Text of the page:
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Air Passenger Duty must remain fair and consistent across the UK

4 min read

Crawley MP Henry Smith calls on the Chancellor to reduce Air Passenger Duty in the next Budget to counteract plans which the Scottish Government has to use new powers to reduce APD by 50% in Scotland.

Rightly one of the most popular measures in George Osborne’s 2014 Autumn Statement was the decision to scrap Air Passenger Duty (APD) on children’s flights. At a stroke, the Chancellor made it cheaper for hardworking families across the country to go on holiday or visit friends and family abroad - a well-deserved reward in times of financial constraint.

This measure was also a long overdue reform of a stealth tax that has steadily – and perniciously – increased over the last decade, with the rate charged on long-haul flights increasing at 20 times the rate of inflation between 1994 and 2014.  Apart from Chad, the air tax paid by UK passengers is the highest in the world. Even though children’s flights are now exempt, APD still adds £26 to the cost of a family of four’s economy class flights to destinations in Europe and £138 to economy class flights to destinations such as the US. Only four European countries - Austria, Germany, France and Italy - levy a similar tax. A number of others, such as Denmark, the Netherlands and Ireland, have scrapped their departure taxes entirely in recent years, recognising that they were damaging to competitiveness. UK passengers pay more than twice as much per flight than those in Germany, which charges the second highest rate in Europe. This makes the UK a less attractive destination for foreign tourists, who end up spending their dollars, yen and renminbi elsewhere.

Thanks to further UK fiscal devolution now Scotland is set to join the ranks of European destinations with more competitive rates of APD than the rest of the UK.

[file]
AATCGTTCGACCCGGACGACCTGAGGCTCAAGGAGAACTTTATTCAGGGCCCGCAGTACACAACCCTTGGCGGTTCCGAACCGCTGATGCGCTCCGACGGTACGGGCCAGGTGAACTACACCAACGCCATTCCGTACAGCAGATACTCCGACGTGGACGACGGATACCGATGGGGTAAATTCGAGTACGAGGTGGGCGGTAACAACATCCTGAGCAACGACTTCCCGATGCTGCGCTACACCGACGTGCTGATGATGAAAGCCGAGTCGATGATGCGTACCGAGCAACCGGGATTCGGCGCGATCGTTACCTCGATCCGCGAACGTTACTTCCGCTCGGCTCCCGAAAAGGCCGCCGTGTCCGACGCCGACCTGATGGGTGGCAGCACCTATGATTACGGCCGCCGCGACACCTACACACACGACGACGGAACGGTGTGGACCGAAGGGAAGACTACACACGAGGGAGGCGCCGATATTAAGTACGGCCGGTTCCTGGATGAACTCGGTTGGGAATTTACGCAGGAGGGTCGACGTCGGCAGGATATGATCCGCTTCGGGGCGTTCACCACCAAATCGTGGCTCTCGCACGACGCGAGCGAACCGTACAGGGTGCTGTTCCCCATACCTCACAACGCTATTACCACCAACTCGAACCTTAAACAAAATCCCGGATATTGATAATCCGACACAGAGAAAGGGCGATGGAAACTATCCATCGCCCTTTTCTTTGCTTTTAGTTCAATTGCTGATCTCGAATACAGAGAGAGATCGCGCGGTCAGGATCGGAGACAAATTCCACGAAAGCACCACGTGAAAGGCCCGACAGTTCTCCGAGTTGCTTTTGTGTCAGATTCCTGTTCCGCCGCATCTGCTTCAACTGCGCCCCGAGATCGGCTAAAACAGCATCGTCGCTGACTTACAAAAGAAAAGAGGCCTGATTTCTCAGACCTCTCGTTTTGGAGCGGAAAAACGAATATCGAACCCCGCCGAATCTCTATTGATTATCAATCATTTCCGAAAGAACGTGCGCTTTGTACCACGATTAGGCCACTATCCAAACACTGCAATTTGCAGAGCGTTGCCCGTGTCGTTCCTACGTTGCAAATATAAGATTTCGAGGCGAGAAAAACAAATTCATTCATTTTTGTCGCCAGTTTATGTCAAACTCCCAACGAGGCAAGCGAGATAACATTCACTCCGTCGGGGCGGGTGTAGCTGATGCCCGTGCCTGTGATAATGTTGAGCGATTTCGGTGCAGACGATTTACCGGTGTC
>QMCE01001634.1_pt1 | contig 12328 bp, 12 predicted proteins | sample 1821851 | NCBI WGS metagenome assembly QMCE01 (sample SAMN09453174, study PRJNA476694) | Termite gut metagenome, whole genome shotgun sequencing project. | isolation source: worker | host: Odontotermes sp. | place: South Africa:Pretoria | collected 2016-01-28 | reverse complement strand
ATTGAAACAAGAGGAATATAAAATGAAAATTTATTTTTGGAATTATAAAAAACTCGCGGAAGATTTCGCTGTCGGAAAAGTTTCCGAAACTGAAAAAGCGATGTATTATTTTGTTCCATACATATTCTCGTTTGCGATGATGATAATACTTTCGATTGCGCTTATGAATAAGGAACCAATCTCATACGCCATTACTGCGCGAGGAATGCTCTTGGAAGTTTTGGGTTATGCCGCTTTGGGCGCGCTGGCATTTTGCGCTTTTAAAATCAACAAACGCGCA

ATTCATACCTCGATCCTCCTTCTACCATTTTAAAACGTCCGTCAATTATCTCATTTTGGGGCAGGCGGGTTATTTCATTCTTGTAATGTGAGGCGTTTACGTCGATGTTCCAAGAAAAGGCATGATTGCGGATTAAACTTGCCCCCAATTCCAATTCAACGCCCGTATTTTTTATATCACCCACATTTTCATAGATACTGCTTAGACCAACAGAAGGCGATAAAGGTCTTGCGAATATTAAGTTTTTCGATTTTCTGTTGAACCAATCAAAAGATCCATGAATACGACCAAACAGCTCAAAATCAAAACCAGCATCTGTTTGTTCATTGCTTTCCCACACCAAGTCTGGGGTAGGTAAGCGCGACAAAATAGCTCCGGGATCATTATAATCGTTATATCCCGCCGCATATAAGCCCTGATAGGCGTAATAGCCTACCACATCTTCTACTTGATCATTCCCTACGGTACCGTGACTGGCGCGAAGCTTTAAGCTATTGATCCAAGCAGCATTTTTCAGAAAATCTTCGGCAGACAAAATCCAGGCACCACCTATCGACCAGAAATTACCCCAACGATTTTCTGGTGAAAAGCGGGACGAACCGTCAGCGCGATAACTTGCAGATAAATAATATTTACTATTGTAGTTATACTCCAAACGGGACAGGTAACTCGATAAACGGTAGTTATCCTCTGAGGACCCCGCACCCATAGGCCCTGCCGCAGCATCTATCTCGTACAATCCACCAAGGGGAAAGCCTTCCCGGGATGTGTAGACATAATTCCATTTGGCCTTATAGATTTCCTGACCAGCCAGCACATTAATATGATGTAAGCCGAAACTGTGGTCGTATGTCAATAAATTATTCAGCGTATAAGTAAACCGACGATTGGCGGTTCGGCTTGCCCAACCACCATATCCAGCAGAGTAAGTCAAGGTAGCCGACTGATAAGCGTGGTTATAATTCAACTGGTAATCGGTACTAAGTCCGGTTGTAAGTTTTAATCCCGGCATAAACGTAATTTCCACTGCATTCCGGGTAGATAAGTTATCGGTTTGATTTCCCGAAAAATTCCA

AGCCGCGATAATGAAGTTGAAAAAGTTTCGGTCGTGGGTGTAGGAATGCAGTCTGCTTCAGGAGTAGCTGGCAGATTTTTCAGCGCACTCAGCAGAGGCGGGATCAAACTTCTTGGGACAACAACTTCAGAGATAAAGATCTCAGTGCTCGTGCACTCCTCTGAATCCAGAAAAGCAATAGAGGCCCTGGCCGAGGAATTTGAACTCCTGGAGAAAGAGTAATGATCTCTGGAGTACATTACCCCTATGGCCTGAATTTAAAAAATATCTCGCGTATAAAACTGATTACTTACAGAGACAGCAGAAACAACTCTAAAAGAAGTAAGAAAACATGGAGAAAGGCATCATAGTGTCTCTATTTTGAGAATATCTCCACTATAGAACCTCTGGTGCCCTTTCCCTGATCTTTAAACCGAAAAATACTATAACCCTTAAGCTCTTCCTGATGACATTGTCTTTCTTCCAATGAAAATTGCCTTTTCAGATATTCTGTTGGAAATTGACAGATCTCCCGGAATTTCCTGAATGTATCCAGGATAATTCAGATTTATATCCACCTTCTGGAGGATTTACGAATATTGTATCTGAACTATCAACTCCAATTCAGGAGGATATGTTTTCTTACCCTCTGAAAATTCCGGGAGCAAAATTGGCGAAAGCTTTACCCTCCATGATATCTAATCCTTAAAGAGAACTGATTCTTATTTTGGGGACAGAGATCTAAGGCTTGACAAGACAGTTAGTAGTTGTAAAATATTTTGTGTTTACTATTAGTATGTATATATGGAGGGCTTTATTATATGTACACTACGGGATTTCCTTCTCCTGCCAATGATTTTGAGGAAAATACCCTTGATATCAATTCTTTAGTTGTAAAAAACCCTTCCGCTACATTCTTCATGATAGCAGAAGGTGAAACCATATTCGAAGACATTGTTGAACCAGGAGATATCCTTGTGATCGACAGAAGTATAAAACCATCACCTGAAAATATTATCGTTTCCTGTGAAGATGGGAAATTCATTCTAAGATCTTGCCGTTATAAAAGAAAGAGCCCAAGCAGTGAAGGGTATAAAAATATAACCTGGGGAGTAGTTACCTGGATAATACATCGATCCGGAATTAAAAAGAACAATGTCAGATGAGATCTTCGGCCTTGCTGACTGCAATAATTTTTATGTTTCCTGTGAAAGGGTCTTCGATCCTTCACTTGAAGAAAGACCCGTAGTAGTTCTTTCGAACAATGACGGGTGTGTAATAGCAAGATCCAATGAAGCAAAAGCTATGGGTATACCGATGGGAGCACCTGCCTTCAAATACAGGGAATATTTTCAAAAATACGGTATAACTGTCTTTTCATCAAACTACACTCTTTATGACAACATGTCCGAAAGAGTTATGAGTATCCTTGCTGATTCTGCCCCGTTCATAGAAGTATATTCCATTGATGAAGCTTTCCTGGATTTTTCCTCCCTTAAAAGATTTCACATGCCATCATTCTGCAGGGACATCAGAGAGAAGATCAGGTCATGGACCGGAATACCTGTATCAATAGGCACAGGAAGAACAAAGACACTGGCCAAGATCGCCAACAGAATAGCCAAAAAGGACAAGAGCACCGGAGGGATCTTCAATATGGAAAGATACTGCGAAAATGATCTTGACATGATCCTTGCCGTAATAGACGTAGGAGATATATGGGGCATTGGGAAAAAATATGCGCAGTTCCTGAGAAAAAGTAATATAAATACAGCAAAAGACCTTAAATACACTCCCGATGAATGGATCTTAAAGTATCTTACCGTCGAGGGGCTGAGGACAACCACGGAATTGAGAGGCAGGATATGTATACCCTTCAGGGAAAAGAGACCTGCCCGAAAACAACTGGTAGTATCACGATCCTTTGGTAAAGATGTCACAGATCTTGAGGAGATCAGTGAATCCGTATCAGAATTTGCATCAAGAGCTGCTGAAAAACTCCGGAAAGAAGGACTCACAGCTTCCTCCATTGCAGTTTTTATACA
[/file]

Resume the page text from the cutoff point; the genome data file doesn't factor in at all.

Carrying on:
In the small print of the new devolution settlement is a proposal to give Scotland control of APD. I fundamentally disagree with much of the Sottish government’s policies but they are right to recognise the negative impact that high APD rates have on the UK economy. The administration in Edinburgh has announced that it will cut APD by 50% from 2018 with a view to abolishing it in the longer term to improve Scotland’s competiveness.

The problem, however, is that Treasury modelling has shown that any APD reduction in Scotland would have a detrimental impact on airports and other travel businesses in other parts of the UK, and distort what is a highly competitive aviation and tourism marketplace.

If not to be abolished, APD should be a lower, fairer and consistent tax nationwide, not a postcode lottery.

Disparate levels of APD would create an unfair advantage for businesses that use airports in Scotland compared to the rest of the UK. Why should a small electronic components business from Glasgow trading with China pay half as much APD as a similar business from Grimsby for example?

Uneven treatment of APD would also make it more expensive for some families to go on holiday or visit friends and family abroad than others. Is it fair for a family from, say, Falmouth to pay double the amount of APD on their summer holiday as a family from Falkirk?

These concerns are known and acknowledged by the Government. During the election the Prime Minister rightly warned: “The SNP government in Scotland is committed to using its new powers to cut and eventually abolish Air Passenger Duty from Scottish airports. This could distort competition and see business drawn north of the border with a huge impact on airports in the rest of our country so we’re reviewing the way Air Passenger Duty works to make sure other cities don’t lose out.” In a separate interview he added: “We are not going to accept a situation where there’s unfair tax competition. We will do what’s necessary to make sure England’s regional airports can succeed.”

Like all businesses, the travel and aviation sectors need certainty. I therefore urge the Chancellor to use his Budget in March to significantly reduce APD to at least half the current levels on short-haul and long-haul flights across all of the UK. It is fair that the entirety of the UK – not just Scotland – benefits from a cut to APD of at least 50%.

No matter where in the UK you live, you pay the same amount of tax when you buy a pint or go out for a meal – why should APD be any different?

Henry Smith is the Conservative MP for Crawley

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